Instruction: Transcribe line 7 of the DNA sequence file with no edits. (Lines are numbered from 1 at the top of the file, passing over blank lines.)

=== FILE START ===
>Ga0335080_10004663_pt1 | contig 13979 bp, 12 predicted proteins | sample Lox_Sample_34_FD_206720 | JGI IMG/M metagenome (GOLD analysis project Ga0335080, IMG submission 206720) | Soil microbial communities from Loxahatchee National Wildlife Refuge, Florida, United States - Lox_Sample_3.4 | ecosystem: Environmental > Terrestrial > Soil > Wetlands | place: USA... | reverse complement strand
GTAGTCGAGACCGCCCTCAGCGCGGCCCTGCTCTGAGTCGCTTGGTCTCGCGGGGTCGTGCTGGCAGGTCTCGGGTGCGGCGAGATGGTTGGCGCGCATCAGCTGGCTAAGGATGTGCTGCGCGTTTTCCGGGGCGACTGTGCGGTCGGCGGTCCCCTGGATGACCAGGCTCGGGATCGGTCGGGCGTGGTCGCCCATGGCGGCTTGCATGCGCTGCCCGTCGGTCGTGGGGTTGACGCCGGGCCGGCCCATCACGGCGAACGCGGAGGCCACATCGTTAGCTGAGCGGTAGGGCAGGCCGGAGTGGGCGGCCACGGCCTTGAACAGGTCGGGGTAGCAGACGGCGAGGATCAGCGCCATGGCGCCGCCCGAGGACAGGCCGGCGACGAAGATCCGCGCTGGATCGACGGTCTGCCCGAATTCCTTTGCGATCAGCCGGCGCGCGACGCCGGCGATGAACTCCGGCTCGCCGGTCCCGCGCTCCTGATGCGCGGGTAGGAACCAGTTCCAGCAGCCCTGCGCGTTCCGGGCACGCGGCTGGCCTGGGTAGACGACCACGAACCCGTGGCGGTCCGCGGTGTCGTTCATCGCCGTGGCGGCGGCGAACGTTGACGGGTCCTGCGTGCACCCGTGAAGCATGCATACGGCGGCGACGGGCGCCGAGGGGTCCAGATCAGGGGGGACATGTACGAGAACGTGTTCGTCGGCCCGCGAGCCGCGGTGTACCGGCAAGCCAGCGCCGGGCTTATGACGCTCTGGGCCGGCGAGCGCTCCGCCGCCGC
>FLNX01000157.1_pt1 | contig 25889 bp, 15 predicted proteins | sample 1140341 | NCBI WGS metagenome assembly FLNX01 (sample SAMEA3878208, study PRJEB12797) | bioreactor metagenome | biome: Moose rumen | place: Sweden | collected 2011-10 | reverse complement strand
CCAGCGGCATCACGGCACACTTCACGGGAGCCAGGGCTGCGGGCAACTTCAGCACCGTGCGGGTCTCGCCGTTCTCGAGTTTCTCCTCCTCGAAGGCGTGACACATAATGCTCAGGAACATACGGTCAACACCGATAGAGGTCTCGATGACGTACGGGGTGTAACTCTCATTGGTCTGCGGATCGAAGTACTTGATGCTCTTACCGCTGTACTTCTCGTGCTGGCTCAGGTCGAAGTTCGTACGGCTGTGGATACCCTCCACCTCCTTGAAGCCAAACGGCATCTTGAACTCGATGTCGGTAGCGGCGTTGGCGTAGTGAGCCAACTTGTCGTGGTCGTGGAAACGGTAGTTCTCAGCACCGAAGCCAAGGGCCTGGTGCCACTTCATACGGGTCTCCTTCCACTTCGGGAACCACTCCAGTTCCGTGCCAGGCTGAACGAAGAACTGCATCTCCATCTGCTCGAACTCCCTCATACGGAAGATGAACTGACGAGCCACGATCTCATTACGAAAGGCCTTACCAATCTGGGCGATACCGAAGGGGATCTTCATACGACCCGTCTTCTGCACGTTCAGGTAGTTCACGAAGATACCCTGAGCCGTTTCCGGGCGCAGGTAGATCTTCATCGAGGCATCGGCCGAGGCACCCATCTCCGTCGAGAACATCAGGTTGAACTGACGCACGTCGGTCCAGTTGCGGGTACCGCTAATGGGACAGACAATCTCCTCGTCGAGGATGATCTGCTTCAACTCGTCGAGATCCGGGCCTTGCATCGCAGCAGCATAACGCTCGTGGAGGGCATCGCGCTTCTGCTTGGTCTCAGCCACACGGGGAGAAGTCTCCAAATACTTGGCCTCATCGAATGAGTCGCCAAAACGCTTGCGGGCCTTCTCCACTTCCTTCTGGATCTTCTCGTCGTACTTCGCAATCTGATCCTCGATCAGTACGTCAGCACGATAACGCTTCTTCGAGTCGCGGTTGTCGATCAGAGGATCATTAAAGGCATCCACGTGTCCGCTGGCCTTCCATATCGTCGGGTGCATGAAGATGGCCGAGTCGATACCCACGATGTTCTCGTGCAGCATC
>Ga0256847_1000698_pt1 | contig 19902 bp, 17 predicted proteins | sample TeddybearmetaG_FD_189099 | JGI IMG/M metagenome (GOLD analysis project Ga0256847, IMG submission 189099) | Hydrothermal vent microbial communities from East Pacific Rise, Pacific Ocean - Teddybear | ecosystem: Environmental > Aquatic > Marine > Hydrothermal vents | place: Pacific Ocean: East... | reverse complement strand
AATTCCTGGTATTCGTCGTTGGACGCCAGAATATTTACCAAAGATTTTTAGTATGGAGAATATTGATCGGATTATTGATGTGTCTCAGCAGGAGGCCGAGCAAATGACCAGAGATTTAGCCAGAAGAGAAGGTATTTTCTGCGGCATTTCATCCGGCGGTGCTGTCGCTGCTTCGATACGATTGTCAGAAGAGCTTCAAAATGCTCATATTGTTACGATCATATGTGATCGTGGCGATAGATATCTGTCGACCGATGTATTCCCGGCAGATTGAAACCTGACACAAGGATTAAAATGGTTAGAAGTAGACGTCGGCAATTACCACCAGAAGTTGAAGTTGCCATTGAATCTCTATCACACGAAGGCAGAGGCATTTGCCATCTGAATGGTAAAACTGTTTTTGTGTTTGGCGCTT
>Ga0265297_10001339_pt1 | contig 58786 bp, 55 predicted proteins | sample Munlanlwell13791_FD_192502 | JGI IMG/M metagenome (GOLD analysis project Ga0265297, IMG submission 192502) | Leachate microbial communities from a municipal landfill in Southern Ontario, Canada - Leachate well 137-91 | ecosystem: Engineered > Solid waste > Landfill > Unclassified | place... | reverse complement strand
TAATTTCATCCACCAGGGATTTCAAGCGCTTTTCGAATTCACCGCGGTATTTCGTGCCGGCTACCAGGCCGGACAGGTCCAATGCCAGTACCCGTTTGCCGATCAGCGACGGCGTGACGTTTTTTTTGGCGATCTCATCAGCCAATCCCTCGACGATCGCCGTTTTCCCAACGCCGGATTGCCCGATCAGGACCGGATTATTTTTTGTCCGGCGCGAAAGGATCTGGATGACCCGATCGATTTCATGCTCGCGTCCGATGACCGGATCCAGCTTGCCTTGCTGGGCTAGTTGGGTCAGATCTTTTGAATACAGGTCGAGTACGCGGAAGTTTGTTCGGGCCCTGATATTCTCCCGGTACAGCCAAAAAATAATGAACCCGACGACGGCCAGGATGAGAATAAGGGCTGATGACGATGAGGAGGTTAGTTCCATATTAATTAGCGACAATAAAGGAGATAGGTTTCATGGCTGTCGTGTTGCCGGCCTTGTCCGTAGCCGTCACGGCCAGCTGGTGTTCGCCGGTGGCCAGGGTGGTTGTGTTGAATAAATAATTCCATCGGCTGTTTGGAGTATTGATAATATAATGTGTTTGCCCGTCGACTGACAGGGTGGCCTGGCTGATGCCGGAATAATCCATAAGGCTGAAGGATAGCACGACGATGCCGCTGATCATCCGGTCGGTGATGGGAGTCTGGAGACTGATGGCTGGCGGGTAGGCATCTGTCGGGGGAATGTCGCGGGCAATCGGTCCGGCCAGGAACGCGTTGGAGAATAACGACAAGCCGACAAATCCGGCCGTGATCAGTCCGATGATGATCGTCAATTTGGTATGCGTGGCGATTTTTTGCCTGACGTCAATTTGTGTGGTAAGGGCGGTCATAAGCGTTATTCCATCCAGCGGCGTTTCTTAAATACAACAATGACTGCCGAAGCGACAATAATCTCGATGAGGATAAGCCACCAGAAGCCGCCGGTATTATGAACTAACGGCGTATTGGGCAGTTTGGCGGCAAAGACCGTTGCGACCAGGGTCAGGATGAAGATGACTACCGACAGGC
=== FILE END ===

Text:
>Ga0265297_10001339_pt1 | contig 58786 bp, 55 predicted proteins | sample Munlanlwell13791_FD_192502 | JGI IMG/M metagenome (GOLD analysis project Ga0265297, IMG submission 192502) | Leachate microbial communities from a municipal landfill in Southern Ontario, Canada - Leachate well 137-91 | ecosystem: Engineered > Solid waste > Landfill > Unclassified | place... | reverse complement strand